Saudi Arabia- On 13 February 2017, prominent human rights defender Samar Badawi received a call from the Bureau of Investigation and Prosecution in Jeddah summoning her to appear at 10am on 15 February for investigation.
On 15 February 2017, Badawi appeared before the Bureau of Investigation and Prosecution. The investigation lasted several hours and in a tweet on her twitter account she explain that the investigation is “related to previous issues about my HR and civil activities including women’s campaign against male guardians.”
On 02 December 2014, Badawi was informed by staff in the Passport Office at King Abdulaziz International Airport that she is not allowed to travel abroad anymore by an order from the Ministry of Interior, without any reason given or any prior investigations. She was on her way to get a flight to participate in the 16th European Union (EU) NGOs Forum on Human Rights which was held on 04 and 05 December in Brussels, Belgium.
On 12 January 2016, Badawi was arrested after she was summoned by the Criminal Investigation Authority in Jeddah for interrogation without any reason given. On 13 January 2016, she was released on bail after a detention that lasted hours.
Badawi is a prominent human rights defender in Saudi Arabia. She has worked very hard to defend the rights of women to vote, drive and to achieve social justice.
On 08 March 2012, she received the International Woman of Courage Award because she was “the first woman to file a lawsuit against the government demanding the right for women to vote, and launched an online campaign to encourage other women to file similar suits. The efforts of activists like Badawi helped encourage a royal decree allowing women to vote and run for office in future municipal elections.”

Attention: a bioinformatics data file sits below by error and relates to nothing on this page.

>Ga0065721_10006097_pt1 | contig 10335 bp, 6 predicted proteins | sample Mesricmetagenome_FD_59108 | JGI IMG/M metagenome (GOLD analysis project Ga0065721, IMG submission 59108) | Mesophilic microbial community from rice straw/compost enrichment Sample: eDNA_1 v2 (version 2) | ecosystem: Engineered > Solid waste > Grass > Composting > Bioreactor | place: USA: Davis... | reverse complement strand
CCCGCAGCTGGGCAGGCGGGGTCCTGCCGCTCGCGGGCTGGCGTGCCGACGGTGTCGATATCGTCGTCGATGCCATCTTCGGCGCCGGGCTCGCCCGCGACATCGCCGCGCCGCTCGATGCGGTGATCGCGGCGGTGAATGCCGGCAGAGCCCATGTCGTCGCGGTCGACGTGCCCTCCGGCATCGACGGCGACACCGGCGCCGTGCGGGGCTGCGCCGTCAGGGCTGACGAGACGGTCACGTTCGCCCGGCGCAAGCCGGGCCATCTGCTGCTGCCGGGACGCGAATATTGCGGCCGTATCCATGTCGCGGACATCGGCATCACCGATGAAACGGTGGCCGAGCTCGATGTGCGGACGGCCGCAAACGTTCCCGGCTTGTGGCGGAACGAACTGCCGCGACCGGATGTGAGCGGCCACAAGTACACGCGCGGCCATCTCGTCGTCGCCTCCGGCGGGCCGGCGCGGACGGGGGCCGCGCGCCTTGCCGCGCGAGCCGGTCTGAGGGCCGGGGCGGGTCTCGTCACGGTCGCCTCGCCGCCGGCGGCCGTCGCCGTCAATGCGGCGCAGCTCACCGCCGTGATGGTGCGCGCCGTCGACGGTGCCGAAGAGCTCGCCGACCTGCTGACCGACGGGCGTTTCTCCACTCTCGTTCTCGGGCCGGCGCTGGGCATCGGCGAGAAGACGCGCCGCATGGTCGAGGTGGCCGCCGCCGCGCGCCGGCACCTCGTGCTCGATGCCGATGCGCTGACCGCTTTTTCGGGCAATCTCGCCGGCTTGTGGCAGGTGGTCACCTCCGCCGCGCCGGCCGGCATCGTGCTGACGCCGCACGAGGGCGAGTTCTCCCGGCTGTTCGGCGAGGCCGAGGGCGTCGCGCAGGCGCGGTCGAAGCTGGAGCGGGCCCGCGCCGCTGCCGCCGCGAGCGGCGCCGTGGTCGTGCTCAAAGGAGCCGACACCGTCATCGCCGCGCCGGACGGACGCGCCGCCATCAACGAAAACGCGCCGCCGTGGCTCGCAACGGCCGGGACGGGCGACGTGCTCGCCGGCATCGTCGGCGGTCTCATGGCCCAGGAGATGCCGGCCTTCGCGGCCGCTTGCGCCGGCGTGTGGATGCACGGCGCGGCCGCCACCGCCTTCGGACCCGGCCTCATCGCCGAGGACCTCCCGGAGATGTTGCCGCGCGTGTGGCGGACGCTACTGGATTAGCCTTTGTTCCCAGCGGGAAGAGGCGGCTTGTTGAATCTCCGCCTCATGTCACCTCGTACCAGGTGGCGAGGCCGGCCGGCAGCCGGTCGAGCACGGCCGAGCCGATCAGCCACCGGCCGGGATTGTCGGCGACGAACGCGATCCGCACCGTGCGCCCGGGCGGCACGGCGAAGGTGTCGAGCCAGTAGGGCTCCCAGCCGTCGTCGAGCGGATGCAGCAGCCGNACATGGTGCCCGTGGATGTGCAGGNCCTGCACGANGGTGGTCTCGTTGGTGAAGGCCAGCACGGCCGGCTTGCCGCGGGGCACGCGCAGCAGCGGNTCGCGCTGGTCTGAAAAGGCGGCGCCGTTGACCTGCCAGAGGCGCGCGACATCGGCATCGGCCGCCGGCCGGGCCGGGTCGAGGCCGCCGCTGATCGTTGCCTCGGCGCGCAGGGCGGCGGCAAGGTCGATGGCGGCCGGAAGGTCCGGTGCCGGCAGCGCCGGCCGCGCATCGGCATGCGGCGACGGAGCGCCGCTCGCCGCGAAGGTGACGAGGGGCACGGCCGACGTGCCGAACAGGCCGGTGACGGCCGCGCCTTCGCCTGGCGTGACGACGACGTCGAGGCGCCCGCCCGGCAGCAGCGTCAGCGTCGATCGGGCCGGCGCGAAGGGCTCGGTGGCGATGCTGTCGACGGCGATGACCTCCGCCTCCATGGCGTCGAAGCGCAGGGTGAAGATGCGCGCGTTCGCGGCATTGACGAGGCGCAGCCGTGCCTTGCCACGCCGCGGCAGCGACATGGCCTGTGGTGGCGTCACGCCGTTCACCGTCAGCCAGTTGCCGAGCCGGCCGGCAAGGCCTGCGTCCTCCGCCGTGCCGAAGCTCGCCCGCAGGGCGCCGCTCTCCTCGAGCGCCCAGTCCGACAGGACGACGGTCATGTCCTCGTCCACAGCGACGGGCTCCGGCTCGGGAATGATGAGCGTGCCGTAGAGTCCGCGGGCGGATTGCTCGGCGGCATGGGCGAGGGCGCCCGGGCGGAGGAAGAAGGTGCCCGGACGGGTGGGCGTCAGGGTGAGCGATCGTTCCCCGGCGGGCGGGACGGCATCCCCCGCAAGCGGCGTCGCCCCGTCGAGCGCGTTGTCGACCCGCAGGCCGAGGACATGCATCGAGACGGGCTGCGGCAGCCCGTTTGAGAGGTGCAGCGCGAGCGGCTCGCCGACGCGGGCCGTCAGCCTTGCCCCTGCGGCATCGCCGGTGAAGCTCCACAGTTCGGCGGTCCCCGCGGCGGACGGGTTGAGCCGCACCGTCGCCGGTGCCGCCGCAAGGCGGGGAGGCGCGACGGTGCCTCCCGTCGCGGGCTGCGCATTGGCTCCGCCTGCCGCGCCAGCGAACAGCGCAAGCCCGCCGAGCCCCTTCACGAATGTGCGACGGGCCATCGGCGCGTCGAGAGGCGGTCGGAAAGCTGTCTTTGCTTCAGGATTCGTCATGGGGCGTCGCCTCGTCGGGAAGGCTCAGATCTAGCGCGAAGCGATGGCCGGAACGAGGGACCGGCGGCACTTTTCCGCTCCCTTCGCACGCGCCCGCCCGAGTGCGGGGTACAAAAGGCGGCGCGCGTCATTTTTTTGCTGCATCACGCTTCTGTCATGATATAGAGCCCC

On 17 September 2015, Badawi received the International Hrant Dink Award for her endless human rights work. The award, established by the Hrant Dink Foundation in Turkey, was presented on 15 September 2015, on Hrant Dink’s birthday. This award is given to individuals who risk their lives for ideals and principles, using a language of peace aiming for a world free of violence, discrimination and racism.
The Gulf Centre for Human Rights (GCHR) believes that the ongoing targeting of Samar Badawi is solely related to her work in defending human rights and in particular her defence of women’s rights in Saudi Arabia.
GCHR calls on the authorities in Saudi Arabia to:
Stop immediately and without any conditions all types of harassment against Samar Badawi;
Revoke the travel ban against Samar Badawi;
Release all detained human rights defenders and other prisoners of conscience in Saudi Arabia; and
Ensure in all circumstances that all human rights defenders and Internet activists in Saudi Arabia are able to carry out their legitimate human rights activities without fear of reprisals and free of all restrictions including judicial harassment.
GCHR respectfully reminds the authorities in Saudi Arabia that the United Nations Declaration on the Right and Responsibility of Individuals, Groups and Organs of Society to Promote and Protect Universally Recognized Human Rights and Fundamental Freedoms, adopted by consensus by the UN General Assembly on 9 December 1998, recognises the legitimacy of the activities of human rights defenders, their right to freedom of association and to carry out their activities without fear of reprisals. We would particularly draw your attention to Article 5 (a): “For the purpose of promoting and protecting human rights and fundamental freedoms, everyone has the right, individually and in association with others, at the national and international levels: (a) To meet or assemble peacefully”, Article 6 (c): “Everyone has the right, individually and in association with others: (c) To study, discuss, form and hold opinions on the observance, both in law and in practice, of all human rights and fundamental freedoms and, through these and other appropriate means, to draw public attention to those matters“ and to Article 12 (2): “The State shall take all necessary measures to ensure the protection by the competent authorities of everyone, individually and in association with others, against any violence, threat, retaliation, de facto or de jure adverse discrimination, pressure or any other arbitrary action as a consequence of his or her legitimate exercise of the rights referred to in the present Declaration.”